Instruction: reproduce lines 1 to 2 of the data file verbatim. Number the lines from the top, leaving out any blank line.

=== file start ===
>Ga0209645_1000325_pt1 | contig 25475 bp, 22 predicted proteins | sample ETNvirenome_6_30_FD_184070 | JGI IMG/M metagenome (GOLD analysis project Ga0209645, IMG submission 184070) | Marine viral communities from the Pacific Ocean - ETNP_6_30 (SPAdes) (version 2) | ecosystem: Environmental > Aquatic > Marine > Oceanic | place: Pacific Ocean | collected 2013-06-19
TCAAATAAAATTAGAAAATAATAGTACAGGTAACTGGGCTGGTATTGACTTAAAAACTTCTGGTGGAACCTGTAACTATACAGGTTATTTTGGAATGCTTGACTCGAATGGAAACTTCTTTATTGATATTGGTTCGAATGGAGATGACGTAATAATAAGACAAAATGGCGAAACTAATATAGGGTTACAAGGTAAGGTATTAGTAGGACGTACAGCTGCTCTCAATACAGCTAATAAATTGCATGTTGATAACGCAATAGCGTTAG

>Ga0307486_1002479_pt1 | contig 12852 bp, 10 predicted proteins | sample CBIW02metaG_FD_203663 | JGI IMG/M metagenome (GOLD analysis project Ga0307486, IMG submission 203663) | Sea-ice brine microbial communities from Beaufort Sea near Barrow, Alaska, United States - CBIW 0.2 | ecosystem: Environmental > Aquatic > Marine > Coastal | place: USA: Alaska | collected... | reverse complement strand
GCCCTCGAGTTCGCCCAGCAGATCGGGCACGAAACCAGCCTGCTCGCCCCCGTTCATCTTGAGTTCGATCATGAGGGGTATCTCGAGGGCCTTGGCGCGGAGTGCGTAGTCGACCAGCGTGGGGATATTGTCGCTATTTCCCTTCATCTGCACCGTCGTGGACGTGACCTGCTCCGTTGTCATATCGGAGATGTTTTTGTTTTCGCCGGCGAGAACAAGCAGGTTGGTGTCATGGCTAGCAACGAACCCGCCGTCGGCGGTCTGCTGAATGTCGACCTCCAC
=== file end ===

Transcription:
>Ga0209645_1000325_pt1 | contig 25475 bp, 22 predicted proteins | sample ETNvirenome_6_30_FD_184070 | JGI IMG/M metagenome (GOLD analysis project Ga0209645, IMG submission 184070) | Marine viral communities from the Pacific Ocean - ETNP_6_30 (SPAdes) (version 2) | ecosystem: Environmental > Aquatic > Marine > Oceanic | place: Pacific Ocean | collected 2013-06-19
TCAAATAAAATTAGAAAATAATAGTACAGGTAACTGGGCTGGTATTGACTTAAAAACTTCTGGTGGAACCTGTAACTATACAGGTTATTTTGGAATGCTTGACTCGAATGGAAACTTCTTTATTGATATTGGTTCGAATGGAGATGACGTAATAATAAGACAAAATGGCGAAACTAATATAGGGTTACAAGGTAAGGTATTAGTAGGACGTACAGCTGCTCTCAATACAGCTAATAAATTGCATGTTGATAACGCAATAGCGTTAG